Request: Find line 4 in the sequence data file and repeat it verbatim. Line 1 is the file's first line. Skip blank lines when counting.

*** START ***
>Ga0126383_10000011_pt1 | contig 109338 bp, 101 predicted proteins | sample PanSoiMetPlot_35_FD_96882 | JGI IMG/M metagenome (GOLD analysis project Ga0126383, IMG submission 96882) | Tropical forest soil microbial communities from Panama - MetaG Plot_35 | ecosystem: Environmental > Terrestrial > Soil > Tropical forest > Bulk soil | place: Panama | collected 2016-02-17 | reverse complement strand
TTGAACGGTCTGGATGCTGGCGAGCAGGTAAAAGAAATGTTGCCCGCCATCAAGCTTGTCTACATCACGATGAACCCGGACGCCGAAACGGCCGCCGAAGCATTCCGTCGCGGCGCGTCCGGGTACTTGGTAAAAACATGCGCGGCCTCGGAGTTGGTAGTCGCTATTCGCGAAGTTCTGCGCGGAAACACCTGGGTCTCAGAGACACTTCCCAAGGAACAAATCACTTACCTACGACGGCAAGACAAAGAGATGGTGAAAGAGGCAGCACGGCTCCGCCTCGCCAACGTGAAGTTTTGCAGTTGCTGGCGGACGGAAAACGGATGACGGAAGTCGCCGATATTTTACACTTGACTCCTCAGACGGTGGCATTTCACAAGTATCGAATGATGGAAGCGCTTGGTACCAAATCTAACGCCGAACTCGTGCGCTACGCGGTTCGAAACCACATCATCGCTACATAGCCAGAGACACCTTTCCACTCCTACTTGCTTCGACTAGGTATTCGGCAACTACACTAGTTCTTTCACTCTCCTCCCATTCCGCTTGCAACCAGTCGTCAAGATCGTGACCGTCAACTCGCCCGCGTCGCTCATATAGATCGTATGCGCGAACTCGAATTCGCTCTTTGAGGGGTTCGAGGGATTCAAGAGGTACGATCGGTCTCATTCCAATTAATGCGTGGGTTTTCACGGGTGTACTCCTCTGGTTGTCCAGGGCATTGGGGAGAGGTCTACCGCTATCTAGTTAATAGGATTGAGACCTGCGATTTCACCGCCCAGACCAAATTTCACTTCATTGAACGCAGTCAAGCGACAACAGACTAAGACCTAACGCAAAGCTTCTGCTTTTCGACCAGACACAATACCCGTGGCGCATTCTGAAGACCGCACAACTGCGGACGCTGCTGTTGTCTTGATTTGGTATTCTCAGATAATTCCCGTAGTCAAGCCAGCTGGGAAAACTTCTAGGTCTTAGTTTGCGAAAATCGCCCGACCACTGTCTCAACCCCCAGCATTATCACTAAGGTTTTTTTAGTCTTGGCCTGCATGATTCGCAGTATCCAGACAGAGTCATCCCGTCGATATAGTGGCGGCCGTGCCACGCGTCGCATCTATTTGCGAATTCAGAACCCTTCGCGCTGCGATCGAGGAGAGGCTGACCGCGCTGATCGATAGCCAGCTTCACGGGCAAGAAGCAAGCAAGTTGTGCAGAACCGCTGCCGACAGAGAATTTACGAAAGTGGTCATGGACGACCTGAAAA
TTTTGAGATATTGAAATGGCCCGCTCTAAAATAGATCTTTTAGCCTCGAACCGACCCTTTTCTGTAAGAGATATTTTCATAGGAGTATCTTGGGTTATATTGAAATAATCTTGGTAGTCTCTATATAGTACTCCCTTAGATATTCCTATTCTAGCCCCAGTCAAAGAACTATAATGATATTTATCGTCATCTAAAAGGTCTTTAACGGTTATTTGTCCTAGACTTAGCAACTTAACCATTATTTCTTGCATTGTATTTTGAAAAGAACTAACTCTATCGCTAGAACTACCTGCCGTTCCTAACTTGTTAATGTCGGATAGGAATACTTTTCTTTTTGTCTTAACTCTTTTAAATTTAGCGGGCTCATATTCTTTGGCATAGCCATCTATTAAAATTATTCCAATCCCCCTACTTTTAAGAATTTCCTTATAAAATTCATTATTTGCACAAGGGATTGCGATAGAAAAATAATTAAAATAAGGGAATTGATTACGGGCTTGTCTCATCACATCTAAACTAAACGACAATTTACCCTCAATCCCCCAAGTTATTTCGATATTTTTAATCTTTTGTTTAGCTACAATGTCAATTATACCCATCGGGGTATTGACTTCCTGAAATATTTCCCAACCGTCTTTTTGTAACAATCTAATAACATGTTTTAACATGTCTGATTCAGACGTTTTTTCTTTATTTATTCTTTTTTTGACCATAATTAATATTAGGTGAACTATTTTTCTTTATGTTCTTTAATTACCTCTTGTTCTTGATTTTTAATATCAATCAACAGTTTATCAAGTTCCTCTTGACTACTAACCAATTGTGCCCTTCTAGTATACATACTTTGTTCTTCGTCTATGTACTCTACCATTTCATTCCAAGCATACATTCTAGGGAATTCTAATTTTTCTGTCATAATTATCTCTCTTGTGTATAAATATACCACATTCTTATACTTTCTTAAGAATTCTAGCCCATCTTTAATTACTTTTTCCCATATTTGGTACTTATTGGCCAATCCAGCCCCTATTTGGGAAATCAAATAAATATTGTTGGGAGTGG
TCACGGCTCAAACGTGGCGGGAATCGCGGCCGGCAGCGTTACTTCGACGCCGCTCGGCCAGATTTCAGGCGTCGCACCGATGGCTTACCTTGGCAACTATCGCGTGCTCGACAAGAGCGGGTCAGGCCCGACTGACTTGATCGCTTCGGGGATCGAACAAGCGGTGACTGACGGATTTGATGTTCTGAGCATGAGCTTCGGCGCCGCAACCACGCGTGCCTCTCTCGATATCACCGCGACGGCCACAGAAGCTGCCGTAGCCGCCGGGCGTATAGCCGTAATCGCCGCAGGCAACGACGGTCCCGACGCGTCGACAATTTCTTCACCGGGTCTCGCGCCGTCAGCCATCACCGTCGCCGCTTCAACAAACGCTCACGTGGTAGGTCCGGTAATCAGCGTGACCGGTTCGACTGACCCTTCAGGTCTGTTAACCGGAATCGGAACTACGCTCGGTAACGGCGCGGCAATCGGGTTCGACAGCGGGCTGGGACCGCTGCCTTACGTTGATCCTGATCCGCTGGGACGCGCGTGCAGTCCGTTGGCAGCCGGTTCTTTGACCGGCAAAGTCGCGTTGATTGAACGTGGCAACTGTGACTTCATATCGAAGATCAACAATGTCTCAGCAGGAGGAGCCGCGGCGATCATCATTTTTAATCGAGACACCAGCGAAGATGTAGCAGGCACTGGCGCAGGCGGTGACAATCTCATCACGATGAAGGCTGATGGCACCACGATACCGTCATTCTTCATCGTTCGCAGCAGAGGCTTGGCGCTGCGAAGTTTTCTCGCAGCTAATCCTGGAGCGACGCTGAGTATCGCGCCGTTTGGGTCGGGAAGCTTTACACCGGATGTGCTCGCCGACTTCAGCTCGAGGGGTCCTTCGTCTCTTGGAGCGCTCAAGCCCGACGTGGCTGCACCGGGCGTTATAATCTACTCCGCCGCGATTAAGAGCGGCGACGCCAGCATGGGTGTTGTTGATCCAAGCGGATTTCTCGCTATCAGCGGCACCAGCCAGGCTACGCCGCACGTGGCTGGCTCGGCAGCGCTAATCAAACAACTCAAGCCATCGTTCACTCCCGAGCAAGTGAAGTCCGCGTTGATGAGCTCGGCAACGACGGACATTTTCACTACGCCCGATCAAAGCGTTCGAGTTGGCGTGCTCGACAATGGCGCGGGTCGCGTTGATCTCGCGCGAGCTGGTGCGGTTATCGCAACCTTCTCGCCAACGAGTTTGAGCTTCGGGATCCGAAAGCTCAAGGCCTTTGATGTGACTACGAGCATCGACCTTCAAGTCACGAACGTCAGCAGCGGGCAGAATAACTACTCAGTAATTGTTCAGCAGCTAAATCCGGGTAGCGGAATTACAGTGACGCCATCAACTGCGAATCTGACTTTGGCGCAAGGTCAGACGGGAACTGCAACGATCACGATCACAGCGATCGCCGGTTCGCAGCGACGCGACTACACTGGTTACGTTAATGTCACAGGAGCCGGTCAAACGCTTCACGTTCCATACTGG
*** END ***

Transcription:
TCACGGCTCAAACGTGGCGGGAATCGCGGCCGGCAGCGTTACTTCGACGCCGCTCGGCCAGATTTCAGGCGTCGCACCGATGGCTTACCTTGGCAACTATCGCGTGCTCGACAAGAGCGGGTCAGGCCCGACTGACTTGATCGCTTCGGGGATCGAACAAGCGGTGACTGACGGATTTGATGTTCTGAGCATGAGCTTCGGCGCCGCAACCACGCGTGCCTCTCTCGATATCACCGCGACGGCCACAGAAGCTGCCGTAGCCGCCGGGCGTATAGCCGTAATCGCCGCAGGCAACGACGGTCCCGACGCGTCGACAATTTCTTCACCGGGTCTCGCGCCGTCAGCCATCACCGTCGCCGCTTCAACAAACGCTCACGTGGTAGGTCCGGTAATCAGCGTGACCGGTTCGACTGACCCTTCAGGTCTGTTAACCGGAATCGGAACTACGCTCGGTAACGGCGCGGCAATCGGGTTCGACAGCGGGCTGGGACCGCTGCCTTACGTTGATCCTGATCCGCTGGGACGCGCGTGCAGTCCGTTGGCAGCCGGTTCTTTGACCGGCAAAGTCGCGTTGATTGAACGTGGCAACTGTGACTTCATATCGAAGATCAACAATGTCTCAGCAGGAGGAGCCGCGGCGATCATCATTTTTAATCGAGACACCAGCGAAGATGTAGCAGGCACTGGCGCAGGCGGTGACAATCTCATCACGATGAAGGCTGATGGCACCACGATACCGTCATTCTTCATCGTTCGCAGCAGAGGCTTGGCGCTGCGAAGTTTTCTCGCAGCTAATCCTGGAGCGACGCTGAGTATCGCGCCGTTTGGGTCGGGAAGCTTTACACCGGATGTGCTCGCCGACTTCAGCTCGAGGGGTCCTTCGTCTCTTGGAGCGCTCAAGCCCGACGTGGCTGCACCGGGCGTTATAATCTACTCCGCCGCGATTAAGAGCGGCGACGCCAGCATGGGTGTTGTTGATCCAAGCGGATTTCTCGCTATCAGCGGCACCAGCCAGGCTACGCCGCACGTGGCTGGCTCGGCAGCGCTAATCAAACAACTCAAGCCATCGTTCACTCCCGAGCAAGTGAAGTCCGCGTTGATGAGCTCGGCAACGACGGACATTTTCACTACGCCCGATCAAAGCGTTCGAGTTGGCGTGCTCGACAATGGCGCGGGTCGCGTTGATCTCGCGCGAGCTGGTGCGGTTATCGCAACCTTCTCGCCAACGAGTTTGAGCTTCGGGATCCGAAAGCTCAAGGCCTTTGATGTGACTACGAGCATCGACCTTCAAGTCACGAACGTCAGCAGCGGGCAGAATAACTACTCAGTAATTGTTCAGCAGCTAAATCCGGGTAGCGGAATTACAGTGACGCCATCAACTGCGAATCTGACTTTGGCGCAAGGTCAGACGGGAACTGCAACGATCACGATCACAGCGATCGCCGGTTCGCAGCGACGCGACTACACTGGTTACGTTAATGTCACAGGAGCCGGTCAAACGCTTCACGTTCCATACTGG